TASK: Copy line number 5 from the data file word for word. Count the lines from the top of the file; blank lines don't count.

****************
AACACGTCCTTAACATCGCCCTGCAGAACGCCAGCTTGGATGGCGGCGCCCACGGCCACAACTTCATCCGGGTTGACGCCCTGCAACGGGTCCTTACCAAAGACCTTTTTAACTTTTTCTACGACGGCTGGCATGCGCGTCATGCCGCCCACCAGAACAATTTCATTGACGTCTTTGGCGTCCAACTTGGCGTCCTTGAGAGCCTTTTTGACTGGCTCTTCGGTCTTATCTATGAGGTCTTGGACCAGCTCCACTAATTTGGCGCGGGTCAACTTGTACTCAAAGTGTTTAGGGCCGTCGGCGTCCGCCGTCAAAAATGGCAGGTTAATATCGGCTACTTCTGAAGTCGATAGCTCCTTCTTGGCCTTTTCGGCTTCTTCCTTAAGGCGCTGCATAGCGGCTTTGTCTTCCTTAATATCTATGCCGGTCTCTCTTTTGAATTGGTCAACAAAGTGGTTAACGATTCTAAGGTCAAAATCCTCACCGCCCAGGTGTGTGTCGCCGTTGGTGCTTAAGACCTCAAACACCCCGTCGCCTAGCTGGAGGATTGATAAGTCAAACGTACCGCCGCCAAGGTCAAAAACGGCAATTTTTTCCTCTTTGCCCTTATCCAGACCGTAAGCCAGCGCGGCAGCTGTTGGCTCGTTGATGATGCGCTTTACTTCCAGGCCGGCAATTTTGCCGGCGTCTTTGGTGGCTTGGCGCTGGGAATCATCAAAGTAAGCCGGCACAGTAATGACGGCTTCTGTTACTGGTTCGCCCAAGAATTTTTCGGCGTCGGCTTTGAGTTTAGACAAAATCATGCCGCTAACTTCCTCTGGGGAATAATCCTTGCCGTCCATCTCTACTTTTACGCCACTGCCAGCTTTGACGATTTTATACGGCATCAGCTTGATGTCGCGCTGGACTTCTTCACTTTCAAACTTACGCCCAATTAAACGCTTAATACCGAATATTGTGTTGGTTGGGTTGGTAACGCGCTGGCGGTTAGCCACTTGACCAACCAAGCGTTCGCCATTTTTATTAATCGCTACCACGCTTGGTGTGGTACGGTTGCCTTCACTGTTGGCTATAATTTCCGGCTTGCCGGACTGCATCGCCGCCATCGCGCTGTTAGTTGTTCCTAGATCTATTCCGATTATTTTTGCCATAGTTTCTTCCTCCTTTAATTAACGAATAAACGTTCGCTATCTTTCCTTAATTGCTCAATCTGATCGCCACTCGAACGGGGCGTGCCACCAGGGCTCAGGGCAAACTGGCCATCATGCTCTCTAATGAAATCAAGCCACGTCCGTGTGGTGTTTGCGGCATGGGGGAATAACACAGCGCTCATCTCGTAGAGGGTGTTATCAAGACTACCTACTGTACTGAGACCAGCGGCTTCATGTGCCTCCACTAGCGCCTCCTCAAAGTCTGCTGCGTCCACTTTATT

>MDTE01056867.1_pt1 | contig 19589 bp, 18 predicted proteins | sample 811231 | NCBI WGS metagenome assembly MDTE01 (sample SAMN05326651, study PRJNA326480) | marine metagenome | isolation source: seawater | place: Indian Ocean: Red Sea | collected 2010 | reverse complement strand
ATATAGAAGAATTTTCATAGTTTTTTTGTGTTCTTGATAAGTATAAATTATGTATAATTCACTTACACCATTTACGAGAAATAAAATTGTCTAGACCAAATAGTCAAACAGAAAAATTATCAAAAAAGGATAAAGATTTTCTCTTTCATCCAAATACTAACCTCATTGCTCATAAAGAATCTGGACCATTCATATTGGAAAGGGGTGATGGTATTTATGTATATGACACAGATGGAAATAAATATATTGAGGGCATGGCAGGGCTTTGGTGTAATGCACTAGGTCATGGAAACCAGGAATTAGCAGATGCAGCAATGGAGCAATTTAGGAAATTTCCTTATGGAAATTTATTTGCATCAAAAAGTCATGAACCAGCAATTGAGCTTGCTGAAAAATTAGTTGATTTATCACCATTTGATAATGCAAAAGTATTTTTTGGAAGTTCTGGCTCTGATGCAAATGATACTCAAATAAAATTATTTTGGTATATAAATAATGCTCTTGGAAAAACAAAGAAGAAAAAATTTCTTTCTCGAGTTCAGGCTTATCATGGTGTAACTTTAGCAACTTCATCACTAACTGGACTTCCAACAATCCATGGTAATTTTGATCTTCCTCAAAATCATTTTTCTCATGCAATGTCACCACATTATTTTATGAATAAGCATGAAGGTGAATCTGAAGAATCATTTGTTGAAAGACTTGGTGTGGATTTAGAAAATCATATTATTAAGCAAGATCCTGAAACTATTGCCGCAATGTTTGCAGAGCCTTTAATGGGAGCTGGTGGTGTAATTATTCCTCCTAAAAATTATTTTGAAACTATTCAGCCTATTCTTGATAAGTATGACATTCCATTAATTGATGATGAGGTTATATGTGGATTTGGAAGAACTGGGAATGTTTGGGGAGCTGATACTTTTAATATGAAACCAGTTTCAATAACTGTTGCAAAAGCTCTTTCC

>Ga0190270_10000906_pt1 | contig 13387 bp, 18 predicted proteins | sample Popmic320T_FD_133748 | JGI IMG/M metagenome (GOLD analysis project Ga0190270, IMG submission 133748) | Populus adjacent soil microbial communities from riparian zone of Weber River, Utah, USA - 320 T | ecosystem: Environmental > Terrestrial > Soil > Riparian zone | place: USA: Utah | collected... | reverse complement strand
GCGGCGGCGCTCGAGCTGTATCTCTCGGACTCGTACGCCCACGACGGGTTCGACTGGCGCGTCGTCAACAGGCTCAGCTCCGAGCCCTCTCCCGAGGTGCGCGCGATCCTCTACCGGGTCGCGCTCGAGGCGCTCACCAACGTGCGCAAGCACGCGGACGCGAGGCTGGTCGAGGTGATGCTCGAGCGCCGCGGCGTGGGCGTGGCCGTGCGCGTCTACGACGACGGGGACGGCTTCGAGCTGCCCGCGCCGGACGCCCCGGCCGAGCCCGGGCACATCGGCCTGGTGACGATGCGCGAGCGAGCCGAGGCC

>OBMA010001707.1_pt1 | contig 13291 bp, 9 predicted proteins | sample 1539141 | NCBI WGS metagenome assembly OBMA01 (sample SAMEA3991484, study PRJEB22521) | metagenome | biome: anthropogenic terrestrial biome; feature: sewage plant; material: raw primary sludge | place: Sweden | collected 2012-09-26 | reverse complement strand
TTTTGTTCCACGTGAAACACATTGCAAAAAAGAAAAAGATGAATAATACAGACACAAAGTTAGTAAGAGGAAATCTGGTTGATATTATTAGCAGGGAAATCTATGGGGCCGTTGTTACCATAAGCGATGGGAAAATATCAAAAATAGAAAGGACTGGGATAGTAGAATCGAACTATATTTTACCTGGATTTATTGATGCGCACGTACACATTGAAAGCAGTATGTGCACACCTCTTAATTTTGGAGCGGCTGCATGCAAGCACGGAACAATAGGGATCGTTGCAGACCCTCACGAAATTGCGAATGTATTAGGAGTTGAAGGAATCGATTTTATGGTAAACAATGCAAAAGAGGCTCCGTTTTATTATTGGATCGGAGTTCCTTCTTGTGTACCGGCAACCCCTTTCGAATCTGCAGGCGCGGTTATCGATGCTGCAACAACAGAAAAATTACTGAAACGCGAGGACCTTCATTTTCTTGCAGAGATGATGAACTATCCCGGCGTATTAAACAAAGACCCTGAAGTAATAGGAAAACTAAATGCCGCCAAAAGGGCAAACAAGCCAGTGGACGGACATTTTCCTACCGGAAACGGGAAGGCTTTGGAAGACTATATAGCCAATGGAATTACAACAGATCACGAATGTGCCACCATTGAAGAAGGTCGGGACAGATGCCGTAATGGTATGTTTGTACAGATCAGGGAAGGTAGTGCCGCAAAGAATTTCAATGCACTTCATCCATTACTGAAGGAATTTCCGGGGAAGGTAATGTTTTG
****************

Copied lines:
GCGGCGGCGCTCGAGCTGTATCTCTCGGACTCGTACGCCCACGACGGGTTCGACTGGCGCGTCGTCAACAGGCTCAGCTCCGAGCCCTCTCCCGAGGTGCGCGCGATCCTCTACCGGGTCGCGCTCGAGGCGCTCACCAACGTGCGCAAGCACGCGGACGCGAGGCTGGTCGAGGTGATGCTCGAGCGCCGCGGCGTGGGCGTGGCCGTGCGCGTCTACGACGACGGGGACGGCTTCGAGCTGCCCGCGCCGGACGCCCCGGCCGAGCCCGGGCACATCGGCCTGGTGACGATGCGCGAGCGAGCCGAGGCC